English Usage: Too many Israelis do not take English sufficiently seriously, and this lackadaisical attitude permeates the state as evidenced in official government publications and even highway signs that frequently misspell place-names or use poor grammar, syntax, etc. Some cities like Tzfat have multiple spellings that are needlessly confusing. Most tourists – not just Anglophones – use English as an intermediary language, and Israelis would do well to bolster their English skills in order to encourage greater tourism countrywide.
Customer Service: Professional customer service is not yet adequately part of Israeli culture. Government offices, banks, and phone companies are the most egregious offenders taxing the patience not only of immigrants from service-oriented countries but the native-born as well. While Israel has had bigger problems to deal with than poor service delivery, positive customer service is a marker of maturation and evinces a sophistication inhering in civilized nations.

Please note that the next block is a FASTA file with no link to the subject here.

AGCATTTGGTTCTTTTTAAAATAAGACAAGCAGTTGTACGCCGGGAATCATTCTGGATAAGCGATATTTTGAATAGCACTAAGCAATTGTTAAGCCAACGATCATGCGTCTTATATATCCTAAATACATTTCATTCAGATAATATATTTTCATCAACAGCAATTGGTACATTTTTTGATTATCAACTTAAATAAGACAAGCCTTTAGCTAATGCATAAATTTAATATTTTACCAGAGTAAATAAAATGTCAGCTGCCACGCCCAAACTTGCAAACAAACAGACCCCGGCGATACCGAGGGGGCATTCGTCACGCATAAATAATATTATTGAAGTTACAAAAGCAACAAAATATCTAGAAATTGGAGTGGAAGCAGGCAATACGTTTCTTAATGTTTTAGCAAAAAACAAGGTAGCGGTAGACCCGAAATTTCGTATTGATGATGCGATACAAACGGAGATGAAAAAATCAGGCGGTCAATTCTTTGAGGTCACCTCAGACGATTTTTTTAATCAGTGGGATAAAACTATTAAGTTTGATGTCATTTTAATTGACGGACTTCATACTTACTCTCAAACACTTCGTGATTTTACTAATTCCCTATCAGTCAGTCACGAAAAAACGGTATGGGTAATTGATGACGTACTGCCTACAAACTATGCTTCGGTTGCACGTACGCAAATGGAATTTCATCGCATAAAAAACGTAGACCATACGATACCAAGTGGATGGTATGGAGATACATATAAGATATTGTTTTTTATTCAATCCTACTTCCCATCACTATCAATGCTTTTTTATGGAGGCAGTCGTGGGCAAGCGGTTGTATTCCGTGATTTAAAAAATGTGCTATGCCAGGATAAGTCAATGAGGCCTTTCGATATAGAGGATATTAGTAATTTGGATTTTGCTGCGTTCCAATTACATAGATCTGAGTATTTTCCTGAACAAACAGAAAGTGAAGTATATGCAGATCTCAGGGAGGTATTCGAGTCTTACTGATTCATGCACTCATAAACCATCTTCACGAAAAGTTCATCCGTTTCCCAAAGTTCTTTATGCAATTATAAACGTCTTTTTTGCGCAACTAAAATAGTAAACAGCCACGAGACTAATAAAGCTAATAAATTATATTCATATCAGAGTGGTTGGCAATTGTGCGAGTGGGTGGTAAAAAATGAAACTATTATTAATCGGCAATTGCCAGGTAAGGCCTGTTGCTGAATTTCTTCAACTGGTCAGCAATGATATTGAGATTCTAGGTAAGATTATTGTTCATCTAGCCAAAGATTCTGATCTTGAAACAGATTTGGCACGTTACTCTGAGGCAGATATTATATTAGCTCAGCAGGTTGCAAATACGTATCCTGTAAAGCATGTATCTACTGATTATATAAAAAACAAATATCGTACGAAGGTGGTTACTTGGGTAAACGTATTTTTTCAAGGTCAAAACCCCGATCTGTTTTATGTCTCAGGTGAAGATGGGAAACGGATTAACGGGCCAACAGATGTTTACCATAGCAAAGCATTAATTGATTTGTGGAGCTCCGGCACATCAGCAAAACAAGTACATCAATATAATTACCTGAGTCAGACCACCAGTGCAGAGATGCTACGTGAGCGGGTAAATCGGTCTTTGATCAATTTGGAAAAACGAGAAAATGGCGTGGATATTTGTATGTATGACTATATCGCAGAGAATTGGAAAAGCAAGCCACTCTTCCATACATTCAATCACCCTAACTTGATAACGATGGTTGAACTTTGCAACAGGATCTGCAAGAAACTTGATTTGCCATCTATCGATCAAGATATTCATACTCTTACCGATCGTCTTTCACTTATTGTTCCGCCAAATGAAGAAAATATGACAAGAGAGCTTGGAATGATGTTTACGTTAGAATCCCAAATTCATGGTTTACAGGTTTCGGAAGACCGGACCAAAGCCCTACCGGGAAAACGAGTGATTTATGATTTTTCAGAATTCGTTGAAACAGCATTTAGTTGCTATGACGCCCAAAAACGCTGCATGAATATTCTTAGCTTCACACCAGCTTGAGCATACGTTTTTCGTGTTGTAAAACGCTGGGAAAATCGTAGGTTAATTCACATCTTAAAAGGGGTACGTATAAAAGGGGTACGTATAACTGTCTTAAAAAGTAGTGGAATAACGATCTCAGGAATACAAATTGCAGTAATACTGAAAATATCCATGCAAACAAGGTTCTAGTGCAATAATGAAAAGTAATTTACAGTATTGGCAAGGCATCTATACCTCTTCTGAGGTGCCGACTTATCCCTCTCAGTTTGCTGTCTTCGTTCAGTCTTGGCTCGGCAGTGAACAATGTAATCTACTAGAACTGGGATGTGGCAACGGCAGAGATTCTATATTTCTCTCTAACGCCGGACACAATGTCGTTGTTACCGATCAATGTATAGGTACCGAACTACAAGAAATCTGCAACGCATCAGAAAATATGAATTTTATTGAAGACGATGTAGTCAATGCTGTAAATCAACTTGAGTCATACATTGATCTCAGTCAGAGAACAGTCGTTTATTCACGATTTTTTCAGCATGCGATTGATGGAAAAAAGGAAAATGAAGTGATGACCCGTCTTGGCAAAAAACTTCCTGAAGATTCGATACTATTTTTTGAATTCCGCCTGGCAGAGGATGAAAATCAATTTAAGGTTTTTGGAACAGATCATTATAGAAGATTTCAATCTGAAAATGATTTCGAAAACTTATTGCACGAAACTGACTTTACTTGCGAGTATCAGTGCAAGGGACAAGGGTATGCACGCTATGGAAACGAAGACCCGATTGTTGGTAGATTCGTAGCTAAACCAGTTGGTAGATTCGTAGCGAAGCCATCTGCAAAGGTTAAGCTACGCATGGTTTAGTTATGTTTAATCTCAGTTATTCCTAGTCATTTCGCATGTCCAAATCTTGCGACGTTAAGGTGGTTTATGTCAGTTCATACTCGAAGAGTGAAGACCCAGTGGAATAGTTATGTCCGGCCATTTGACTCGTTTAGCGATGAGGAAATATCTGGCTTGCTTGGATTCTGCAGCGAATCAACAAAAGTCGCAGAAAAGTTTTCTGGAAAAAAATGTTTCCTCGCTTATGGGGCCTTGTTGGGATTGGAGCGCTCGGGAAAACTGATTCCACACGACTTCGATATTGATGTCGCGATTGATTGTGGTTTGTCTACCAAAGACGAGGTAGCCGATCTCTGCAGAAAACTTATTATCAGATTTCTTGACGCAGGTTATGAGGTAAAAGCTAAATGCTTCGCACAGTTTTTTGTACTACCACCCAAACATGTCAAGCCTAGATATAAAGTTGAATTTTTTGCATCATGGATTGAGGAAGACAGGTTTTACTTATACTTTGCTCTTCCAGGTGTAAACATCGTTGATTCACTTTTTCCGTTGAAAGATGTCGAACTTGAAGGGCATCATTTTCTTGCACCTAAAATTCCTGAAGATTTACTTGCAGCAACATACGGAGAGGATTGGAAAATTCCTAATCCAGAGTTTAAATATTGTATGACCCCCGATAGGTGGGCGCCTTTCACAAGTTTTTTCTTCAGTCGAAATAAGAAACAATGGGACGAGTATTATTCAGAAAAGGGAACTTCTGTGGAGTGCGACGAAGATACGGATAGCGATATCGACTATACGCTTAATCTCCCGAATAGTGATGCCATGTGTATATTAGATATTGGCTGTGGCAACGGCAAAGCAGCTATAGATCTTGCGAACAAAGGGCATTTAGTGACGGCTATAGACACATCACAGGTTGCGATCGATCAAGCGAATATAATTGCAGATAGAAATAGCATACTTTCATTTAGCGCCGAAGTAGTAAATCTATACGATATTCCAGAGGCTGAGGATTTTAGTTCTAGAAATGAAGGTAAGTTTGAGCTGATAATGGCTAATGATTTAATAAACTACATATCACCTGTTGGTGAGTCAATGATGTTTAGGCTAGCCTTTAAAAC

Hopefully the coming years will see these areas benefiting from attention and action, as the State of Israel progresses toward its 100th anniversary in 2048.
Brandon Marlon is a Canadian-Israeli playwright, poet, and freelance writer. He is the author of “Judean Dreams and Inspirations of Israel: Poetry for a Land and People.”Brandon Marlon
About the Author: Brandon Marlon is a Canadian-Israeli playwright, poet, and freelance writer. He is the author of “Judean Dreams and Inspirations of Israel: Poetry for a Land and People.”
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